Diseases / List of Micronutrient (Vitamin / Mineral) Diseases / Disease description:

Zinc Deficiency (with special reference to Waterfowl and Elephants)

INFORMATION AVAILABLE

GENERAL INFORMATION

CLINICAL CHARACTERISTICS & PATHOLOGY

INVESTIGATION & DIAGNOSIS

TREATMENT & CONTROL

SUSCEPTIBILITY & TRANSMISSION

ENVIRONMENT & GEOGRAPHY

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General and References

Disease Summary

Poor growth and epithelial lesions.

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Alternative Names (Synonyms)

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Disease Type

Nutritional - Minerals

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Infectious/Non-Infectious Agent associated with the Disease

Zinc deficiency. Zinc is necessary for the activation of several enzymes, and is a part of carbonic anhydrase. (B32.2.w23)
  • Zinc deficiency may arise due to a deficiency of zinc in the diet, lack of bioavailability of dietary zinc, or excessive ingested calcium, which may impede zinc absorption. (P1.1989.w4)

Infective "Taxa"

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Non-infective agents

  • Zinc - deficiency
  • Calcium - excess (causing reduced zinc absorption)

Physical agents

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References

Disease Author

Debra Bourne MA VetMB PhD MRCVS (V.w5); Gracia Vila-Garcia DVM, MSc, MRCVS (V.w67)
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Major References / Reviews

Code and Title List

B32.2.23

Waterfowl:

Elephants:

Elephas maximus - Asian Elephant

Other References

Code and Title List

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Clinical Characteristics and Pathology

Detailed Clinical and Pathological Characteristics

General

  • Zinc deficiency in mammals may be associated with growth retardation, atrophy of the thymus, listlessness, alopecia, skin changes such as parakeratosis and hyperkeratosis (B101), and impairment of both cell-mediated and antibody-mediated immunity. (J135.76.w1, J376.130.w1)
  • Zinc deficiency in birds may cause retarded growth, poor feather development, shortening and thickening of the long bones, enlargement of the hock joints and sometimes drying, thickening and cracks of the foot pads, with hyperkeratosis. (B101)
WATERFOWL Poor growth and epidermal lesions (hyperkeratosis, acanthosis) of the foot webs.
ELEPHANTS Zinc deficiency in elephants has been associated with possible secondary immune deficiency and epidermal lesions such as hyperkeratosis and vesicles. (P1.1989.w4)

Clinical Characteristics

WATERFOWL
  • Depression and huddling.
  • Growth retardation, which may be severe.
  • Epidermal foot lesions, particularly on the webs; may be severe.
  • Excessive salivation. moistening and matting of feathers around the eyes.
  • External nares may be blocked with dried debris.

(J6.6.w2, J49.120.w1, B32.2.23).

ELEPHANTS
  • Hyperkeratotic areas on the extensor surfaces of the elbows and on the tail. (P1.1989.w4)
  • Crusty skin lesions in the coronary area above the toenails of the front feet (hyperkeratosis and vesiculobullae). (P1.1989.w4)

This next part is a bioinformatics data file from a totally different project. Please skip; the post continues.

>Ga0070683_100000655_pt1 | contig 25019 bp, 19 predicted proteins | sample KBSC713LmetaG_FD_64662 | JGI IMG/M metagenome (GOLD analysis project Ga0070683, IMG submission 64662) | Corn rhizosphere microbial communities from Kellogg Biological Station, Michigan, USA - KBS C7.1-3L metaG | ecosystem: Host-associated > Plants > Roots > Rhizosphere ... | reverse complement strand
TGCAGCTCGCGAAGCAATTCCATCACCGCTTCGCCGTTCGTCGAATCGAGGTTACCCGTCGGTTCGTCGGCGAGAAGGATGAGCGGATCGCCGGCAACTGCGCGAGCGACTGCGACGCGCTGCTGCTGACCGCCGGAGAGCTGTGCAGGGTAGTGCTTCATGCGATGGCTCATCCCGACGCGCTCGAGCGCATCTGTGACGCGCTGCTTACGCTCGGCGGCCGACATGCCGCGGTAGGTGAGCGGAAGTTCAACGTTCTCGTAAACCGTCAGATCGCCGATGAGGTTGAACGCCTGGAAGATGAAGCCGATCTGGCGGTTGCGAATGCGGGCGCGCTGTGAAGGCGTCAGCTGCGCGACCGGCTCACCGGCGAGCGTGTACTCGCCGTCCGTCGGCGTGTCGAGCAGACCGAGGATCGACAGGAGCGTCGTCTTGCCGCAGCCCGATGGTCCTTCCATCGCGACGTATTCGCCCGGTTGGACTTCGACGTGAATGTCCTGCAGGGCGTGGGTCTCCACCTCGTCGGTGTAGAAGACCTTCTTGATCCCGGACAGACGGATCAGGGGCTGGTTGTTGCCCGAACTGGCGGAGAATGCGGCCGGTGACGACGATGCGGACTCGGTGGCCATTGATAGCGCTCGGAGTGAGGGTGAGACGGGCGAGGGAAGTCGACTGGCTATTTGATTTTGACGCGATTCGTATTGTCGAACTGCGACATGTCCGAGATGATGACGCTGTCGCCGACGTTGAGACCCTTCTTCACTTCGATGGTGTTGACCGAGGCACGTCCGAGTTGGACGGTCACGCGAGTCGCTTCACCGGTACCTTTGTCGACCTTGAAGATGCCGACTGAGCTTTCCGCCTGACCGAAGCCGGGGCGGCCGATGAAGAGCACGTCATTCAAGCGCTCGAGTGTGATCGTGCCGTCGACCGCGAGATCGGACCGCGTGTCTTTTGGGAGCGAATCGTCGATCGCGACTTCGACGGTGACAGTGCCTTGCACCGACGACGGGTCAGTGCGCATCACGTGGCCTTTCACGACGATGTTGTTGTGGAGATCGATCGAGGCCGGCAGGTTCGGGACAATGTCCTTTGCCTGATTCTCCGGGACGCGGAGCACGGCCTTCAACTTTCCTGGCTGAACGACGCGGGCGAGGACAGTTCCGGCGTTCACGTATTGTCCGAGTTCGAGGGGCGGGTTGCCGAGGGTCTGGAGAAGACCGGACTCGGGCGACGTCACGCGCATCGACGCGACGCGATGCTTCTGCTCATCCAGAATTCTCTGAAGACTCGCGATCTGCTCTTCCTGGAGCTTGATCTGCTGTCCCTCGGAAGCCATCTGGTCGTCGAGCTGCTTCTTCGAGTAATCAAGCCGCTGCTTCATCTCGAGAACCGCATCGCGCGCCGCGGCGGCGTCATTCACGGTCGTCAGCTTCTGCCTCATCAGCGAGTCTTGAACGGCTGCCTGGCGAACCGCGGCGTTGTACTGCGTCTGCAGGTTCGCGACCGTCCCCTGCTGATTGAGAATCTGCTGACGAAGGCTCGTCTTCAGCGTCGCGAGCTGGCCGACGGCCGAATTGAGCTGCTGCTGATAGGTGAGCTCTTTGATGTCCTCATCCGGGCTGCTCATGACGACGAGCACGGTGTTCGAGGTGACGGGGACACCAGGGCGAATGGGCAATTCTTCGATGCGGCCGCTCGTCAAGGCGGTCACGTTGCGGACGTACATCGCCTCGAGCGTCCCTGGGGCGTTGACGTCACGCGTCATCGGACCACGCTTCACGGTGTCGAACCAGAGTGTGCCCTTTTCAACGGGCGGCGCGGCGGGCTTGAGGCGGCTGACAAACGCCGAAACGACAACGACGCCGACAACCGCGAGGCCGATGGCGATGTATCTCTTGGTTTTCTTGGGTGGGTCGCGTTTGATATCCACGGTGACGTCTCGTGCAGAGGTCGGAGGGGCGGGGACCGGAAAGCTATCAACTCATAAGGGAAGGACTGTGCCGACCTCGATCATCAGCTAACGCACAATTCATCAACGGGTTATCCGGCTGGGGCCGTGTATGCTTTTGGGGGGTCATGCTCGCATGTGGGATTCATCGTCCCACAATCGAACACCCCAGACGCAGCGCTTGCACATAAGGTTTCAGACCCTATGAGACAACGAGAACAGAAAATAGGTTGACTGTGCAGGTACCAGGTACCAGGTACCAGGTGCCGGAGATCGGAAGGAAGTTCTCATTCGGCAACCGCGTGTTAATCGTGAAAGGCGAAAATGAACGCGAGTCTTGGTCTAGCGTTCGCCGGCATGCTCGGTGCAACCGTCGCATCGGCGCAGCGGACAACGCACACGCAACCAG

• When the crusts were removed, clear exudate was expressed from the vesicles and vesiculobullae, 1-3 cm diameter, that were located above the toenails. (P1.1989.w4)
    • Various bacteria were cultured from the exudate. (P1.1989.w4)
    • After treatment the lesion recurred or appeared in adjacent areas. (P1.1989.w4)
  • Presumptive secondary immunodeficiency: no white blood cell response - no pus formation - despite bacterial secondary infection. (P1.1989.w4)
  • In wild Loxodonta africana - African Elephant, skin lesions on the back have been seen which resembled those seen in pigs with zinc deficiency. No information was available on the zinc status of the affected animal. (J62.38.w2)

Incubation

WATERFOWL Severe lesions by one to two weeks old in ducklings on extremely zinc-deficient diet (<6mg/kg feed) (J6.6.w2, J49.120.w1).
ELEPHANTS --

Mortality / Morbidity

WATERFOWL --
ELEPHANTS --

Pathology

WATERFOWL Gross Pathology:
  • Nasal - masses of yellow caseous material in nasal sinuses; external nares may be blocked with dried debris.
  • Bill - May have mild ventral flexure. Skin at commisures may be inflamed, fissured and scabbed.
  • Posterior tongue and larynx - thick masses of caseous material, attached to papillae on the tongue, and to the oral surface of the larynx.
  • Feet - exfoliations of soft keratin and epidermal debris on interdigital webs (variable extent). Thickening, fissuring and crusting of skin on plantar surface of the foot, particularly the digital pads.

Histopathology:

  • Epidermis of interdigital web, mucous membrane of tongue and sometimes other respiratory and gastro-intestinal tract stratified squamous epithelium (e.g. roof of mouth, oesophagus, crop) - acanthosis, hyperkeratosis, heterophil infiltration in the epithelium. Epithelial erosion with overlying debris of keratin, desquamated epithelium, degenerated inflammatory cells and erythrocytes. May contain secondary bacterial foci with associated dermal inflammation.

(J6.6.w2, J49.120.w1)

ELEPHANTS Gross Pathology:
  • Skin:
    • Crusty skin lesions above the toenails of the front feet. (P1.1989.w4)